arrowCIRSS Home arrow Publications arrow Publication Detail

Advancing Site-Based Data Curation for Geobiology: The Yellowstone Exemplar

Full APA Reference

Palmer, C. L., Fouke, B. W., Rodman, A., & Choudhury, G. S. (2013, December). Advancing Site-Based Data Curation for Geobiology: The Yellowstone Exemplar. Presentation at the 46th annual Fall Meeting of the American Geophysical Union, San Francisco, CA.

Publication Abstract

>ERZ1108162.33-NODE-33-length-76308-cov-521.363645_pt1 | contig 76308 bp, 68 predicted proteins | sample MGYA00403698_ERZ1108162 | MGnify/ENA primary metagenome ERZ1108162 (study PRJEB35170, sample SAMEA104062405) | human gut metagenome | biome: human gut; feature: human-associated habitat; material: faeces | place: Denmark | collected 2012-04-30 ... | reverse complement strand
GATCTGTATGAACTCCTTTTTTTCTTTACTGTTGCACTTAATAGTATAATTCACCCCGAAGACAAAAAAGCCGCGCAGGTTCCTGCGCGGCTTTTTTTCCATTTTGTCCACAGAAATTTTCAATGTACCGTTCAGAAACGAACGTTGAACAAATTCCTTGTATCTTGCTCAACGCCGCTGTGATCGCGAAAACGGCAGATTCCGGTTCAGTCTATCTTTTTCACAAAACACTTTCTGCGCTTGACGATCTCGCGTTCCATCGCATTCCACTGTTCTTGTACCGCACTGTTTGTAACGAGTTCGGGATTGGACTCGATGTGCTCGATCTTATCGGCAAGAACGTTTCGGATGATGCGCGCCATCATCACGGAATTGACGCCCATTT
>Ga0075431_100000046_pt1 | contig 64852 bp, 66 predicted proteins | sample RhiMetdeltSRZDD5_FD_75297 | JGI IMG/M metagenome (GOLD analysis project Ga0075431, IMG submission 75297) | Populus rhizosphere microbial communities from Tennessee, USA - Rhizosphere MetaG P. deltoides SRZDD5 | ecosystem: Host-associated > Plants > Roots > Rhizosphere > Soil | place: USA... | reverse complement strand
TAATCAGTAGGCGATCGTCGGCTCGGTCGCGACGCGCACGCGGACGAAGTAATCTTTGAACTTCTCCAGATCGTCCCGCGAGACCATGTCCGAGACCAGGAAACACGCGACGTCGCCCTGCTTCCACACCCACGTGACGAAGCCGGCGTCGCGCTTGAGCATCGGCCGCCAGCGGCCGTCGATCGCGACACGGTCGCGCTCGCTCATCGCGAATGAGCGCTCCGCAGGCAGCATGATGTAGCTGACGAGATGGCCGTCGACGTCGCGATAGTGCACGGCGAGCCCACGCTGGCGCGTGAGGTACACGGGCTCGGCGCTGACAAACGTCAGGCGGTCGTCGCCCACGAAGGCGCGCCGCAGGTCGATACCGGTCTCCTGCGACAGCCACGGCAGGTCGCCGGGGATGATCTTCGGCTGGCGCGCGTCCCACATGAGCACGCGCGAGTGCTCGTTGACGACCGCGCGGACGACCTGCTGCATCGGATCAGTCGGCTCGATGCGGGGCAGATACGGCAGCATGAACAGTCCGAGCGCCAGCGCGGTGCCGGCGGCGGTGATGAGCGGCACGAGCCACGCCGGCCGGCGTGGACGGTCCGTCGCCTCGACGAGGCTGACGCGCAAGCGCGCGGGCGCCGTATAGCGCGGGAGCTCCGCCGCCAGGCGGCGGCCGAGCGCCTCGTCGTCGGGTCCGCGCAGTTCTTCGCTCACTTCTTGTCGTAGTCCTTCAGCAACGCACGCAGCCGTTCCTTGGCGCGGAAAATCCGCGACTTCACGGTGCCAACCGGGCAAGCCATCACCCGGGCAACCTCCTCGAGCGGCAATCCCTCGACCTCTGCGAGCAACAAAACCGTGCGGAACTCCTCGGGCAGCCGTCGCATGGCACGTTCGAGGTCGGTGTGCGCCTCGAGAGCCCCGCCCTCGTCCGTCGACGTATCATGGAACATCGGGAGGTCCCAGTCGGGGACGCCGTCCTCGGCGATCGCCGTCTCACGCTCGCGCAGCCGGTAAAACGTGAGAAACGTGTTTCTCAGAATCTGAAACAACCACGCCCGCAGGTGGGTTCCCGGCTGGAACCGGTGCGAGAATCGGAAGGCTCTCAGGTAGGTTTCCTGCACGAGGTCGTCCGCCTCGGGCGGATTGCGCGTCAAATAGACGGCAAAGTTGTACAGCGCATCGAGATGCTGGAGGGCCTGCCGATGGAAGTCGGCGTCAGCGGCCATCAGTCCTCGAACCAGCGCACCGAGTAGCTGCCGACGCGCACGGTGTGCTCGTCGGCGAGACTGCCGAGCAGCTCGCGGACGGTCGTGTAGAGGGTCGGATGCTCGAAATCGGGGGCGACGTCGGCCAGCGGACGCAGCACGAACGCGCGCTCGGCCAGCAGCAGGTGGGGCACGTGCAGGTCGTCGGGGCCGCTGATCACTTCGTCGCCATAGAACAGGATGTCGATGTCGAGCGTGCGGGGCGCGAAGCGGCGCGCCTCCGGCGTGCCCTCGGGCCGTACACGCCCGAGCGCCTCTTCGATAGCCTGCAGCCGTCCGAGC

While advances in the management and archiving of scientific digital data are proceeding apace, there is an urgent need for data curation services to collect and provide access to high-value data fit for reuse. The Site-Based Data Curation (SBDC) project is establishing a framework of guidelines and processes for the curation of research data generated at scientifically significant sites. The project is a collaboration among information scientists, geobiologists, data archiving experts, and resource managers at Yellowstone National Park (YNP). Based on our previous work with the Data Conservancy on indicators of value for research data, several factors made YNP an optimal site for developing the SBDC framework, including unique environmental conditions, a permitting process for data collection, and opportunities for geo-located longitudinal data and multiple data sources for triangulation and context. Stakeholder analysis is informing the SBDC requirements, through engagement with geologists, geochemists, and microbiologists conducting research at YNP and personnel from the Yellowstone Center for Resources and other YNP units. To date, results include data value indicators specific to site-based research, minimum and optimal parameters for data description and metadata, and a strategy for organizing data around sampling events. New value indicators identified by the scientists include ease of access to park locations for verification and correction of data, and stable environmental conditions important for controlling variables. Researchers see high potential for data aggregated from the many individual investigators conducting permitted research at YNP, however reuse is clearly contingent on detailed and consistent sampling records. Major applications of SBDC include identifying connections in dynamic systems, spatial temporal synthesis, analyzing variability within and across geological features, tracking site evolution, assessing anomalies, and greater awareness of complementary research and opportunities for collaboration. Moreover, making evident the range of available YNP data will inform what should be explored next, even beyond YNP.Like funding agencies and policy makers, YNP researchers and resource managers are invested in data curation for strategic purposes related to the big picture and efficiency of science. For the scientists, YNP represents an ideal, protected natural system that can serve as an indicator of world events, and SBDC provides the ability to ask and answer broader research questions and leverage an extensive store of highly applicable data. SBDC affords YNP improved coordination and transparency of data collection activities, and easier identification of trends and connections across projects. SBDC capabilities that support broader inquiry and better coordination of scientific effort have clear implications for data curation at other research intensive sites, and may also inform how data systems can provide strategic assistance to science more generally.